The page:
In January, 1971, at the ripe young age of 15, I was putting finishing touches on the 8th issue of GRAFAN, the mimeograph fanzine newsletter of the Graphic Fantasy Society of St. Louis, the enthusiastic, young fan hub of this Midwestern city back in the day. The zine was, according to the indicia, “conjured every month with a little bit of luck… and magic.” All the issues included “Fandom Report,” a preview of upcoming meetings, TV airings and movies of interest, and minutes of previous meetings.
We were a tight and dedicated bunch of what we now call nerds (I say proudly,) and I really don’t know how I would have survived my teen-age years without this funny, supportive group of fellow fans and aspiring writers and artists.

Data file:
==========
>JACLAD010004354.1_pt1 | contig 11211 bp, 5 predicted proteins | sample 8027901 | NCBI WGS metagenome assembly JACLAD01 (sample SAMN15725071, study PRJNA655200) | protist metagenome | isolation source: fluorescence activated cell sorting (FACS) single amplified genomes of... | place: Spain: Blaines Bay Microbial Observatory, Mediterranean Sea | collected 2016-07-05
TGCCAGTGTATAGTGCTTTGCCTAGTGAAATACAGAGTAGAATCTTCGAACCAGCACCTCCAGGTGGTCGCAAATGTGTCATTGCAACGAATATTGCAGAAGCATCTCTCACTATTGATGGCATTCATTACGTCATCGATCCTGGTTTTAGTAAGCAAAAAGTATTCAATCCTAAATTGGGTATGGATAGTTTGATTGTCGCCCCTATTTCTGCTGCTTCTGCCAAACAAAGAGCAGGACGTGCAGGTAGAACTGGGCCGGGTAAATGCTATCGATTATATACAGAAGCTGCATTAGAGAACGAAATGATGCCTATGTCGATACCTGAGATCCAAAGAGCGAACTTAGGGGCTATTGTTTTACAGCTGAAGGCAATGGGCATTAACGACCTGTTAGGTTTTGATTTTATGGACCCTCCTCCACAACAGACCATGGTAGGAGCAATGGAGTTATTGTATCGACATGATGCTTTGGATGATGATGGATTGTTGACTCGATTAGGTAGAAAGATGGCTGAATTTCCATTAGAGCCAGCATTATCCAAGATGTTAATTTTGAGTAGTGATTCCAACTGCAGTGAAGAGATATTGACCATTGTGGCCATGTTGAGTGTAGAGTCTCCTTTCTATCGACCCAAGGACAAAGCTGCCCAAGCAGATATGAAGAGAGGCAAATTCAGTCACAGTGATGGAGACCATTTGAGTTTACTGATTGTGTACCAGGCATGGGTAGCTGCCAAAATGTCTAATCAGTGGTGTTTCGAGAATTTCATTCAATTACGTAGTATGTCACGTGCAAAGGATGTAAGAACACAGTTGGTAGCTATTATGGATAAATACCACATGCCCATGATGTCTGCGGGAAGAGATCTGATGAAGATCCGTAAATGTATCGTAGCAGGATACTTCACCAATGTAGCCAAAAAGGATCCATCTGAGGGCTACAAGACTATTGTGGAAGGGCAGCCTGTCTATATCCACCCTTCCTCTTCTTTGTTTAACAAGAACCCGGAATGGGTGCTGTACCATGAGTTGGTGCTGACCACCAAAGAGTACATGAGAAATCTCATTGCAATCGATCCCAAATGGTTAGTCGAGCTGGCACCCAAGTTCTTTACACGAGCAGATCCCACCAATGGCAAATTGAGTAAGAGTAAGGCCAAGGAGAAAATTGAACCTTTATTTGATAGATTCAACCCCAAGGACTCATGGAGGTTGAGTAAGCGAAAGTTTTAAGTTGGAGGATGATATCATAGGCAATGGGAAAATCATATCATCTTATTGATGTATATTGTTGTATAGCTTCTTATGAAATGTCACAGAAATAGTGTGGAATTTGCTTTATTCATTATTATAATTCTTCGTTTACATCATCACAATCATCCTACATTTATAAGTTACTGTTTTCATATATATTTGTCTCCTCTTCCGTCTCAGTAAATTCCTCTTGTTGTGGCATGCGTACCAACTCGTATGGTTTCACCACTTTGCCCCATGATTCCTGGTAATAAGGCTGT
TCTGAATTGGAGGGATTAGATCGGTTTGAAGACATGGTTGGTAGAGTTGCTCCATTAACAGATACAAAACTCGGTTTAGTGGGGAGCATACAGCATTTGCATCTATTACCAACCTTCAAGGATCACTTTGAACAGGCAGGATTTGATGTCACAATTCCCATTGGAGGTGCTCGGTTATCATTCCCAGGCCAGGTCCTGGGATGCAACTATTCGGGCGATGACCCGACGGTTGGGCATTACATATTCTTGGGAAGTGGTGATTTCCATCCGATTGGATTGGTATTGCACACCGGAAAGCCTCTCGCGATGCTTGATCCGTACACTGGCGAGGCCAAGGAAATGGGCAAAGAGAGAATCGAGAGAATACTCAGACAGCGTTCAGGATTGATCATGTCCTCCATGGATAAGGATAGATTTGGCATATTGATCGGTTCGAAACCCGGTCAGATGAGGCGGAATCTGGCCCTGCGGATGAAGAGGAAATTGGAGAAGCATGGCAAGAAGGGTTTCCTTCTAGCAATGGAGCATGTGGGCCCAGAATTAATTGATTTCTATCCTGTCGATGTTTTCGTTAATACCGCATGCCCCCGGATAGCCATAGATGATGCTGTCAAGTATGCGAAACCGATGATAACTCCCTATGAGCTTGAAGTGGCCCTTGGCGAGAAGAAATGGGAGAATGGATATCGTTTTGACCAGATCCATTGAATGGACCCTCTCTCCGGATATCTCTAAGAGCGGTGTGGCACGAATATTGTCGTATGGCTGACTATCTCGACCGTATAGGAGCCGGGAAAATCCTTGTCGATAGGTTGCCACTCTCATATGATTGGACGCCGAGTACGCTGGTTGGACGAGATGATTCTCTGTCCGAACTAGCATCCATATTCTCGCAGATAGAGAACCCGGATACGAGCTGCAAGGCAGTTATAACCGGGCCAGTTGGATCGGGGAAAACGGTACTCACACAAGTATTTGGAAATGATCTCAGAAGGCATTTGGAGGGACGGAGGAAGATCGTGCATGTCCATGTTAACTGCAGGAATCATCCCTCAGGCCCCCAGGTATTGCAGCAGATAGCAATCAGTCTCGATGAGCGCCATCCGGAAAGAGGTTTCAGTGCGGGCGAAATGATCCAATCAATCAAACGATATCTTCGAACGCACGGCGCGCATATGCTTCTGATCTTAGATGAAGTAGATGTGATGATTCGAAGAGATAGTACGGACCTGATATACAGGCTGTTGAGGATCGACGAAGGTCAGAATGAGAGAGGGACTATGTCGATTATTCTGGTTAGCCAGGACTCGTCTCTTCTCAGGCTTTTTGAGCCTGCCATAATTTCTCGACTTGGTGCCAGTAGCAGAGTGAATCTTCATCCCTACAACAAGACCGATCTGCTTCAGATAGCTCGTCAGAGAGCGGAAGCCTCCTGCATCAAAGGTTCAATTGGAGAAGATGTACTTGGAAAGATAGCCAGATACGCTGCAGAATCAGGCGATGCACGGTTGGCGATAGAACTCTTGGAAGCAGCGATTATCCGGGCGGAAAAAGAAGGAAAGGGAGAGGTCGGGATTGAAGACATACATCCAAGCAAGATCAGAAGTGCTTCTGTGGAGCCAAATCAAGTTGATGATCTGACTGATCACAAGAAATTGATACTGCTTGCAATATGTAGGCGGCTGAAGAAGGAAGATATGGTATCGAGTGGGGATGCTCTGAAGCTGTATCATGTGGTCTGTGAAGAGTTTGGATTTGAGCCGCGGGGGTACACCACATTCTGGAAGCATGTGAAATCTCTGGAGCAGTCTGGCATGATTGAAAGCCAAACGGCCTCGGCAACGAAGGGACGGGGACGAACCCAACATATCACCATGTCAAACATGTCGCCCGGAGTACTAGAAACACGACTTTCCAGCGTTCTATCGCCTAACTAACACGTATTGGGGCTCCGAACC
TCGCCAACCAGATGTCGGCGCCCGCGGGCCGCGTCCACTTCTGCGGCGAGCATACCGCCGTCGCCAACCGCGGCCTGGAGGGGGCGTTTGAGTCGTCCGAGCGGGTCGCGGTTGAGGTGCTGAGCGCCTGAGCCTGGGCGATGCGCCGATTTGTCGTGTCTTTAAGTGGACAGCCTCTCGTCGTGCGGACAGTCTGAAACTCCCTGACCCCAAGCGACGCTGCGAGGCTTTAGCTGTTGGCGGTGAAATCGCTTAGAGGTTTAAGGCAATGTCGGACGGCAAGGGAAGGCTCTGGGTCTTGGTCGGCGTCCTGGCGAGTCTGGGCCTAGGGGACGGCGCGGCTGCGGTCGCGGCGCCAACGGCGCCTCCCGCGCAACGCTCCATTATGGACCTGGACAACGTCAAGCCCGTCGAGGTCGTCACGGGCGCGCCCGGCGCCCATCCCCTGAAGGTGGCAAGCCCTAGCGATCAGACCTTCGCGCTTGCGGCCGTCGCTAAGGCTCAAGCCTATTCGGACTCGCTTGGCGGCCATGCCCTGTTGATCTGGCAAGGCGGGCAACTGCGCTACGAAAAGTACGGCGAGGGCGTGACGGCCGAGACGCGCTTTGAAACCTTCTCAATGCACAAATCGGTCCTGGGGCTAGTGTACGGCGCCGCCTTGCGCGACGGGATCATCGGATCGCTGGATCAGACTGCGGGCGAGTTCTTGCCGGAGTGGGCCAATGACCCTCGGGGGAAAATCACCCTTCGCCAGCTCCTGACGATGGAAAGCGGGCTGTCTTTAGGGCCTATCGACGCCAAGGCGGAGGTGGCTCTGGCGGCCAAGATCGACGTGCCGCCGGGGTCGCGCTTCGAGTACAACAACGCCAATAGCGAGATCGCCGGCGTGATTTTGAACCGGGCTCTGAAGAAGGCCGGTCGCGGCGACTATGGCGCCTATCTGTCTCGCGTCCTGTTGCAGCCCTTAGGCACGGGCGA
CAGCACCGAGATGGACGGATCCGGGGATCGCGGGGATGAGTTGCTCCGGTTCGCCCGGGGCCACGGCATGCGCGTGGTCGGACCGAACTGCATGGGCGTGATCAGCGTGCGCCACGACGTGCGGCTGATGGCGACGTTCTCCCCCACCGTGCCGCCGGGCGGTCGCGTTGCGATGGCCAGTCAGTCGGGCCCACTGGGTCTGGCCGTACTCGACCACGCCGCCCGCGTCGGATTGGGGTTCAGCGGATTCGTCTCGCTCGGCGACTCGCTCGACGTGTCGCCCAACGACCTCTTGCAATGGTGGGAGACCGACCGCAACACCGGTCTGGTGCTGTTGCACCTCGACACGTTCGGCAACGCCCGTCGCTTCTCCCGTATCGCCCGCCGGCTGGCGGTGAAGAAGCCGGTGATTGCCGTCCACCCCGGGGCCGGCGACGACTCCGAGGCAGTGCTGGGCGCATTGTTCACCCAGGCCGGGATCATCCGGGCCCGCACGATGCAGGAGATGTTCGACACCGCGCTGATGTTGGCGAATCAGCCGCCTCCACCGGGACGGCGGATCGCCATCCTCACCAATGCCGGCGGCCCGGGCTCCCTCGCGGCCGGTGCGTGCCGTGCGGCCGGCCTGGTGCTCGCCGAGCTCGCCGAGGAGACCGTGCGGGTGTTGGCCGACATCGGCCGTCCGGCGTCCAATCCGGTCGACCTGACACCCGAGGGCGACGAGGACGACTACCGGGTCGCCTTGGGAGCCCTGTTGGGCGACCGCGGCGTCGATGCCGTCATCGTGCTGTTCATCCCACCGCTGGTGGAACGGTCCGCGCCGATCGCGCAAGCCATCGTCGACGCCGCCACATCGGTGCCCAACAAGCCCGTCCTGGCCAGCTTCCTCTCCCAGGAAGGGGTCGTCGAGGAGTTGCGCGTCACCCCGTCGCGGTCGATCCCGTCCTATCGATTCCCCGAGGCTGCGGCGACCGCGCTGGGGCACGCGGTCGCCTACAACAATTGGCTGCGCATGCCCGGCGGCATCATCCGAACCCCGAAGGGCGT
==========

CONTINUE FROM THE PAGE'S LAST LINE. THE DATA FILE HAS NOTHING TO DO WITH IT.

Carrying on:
The highlight of this issue was Part 3 our our round-table discussion with St. Louis native and ascendant DC Comics writer, Denny O’Neil (“Wonder Woman,” “Green Lantern,” “Justice League of America.”) The recorded and transcribed conversation took place in Bob Gale’s basement late in 1970, with questions from Bob Schoenfeld, Len McFadden, Mike McFadden, Bob and me. Most of these guys were in their late teens; Denny was in his late 20s. I was, as mentioned, 15. Imagine my thrill.
Here’s the first page of the interview, with a header designed by me right on the mimeograph stencil, and an opening cartoon by me, as well.
This part of the discussion was focused on comic book sales and the target audience. Is it spontaneous (“That looks interesting, I think I’ll buy it”) or uniform (“I will buy this every month no matter what.”)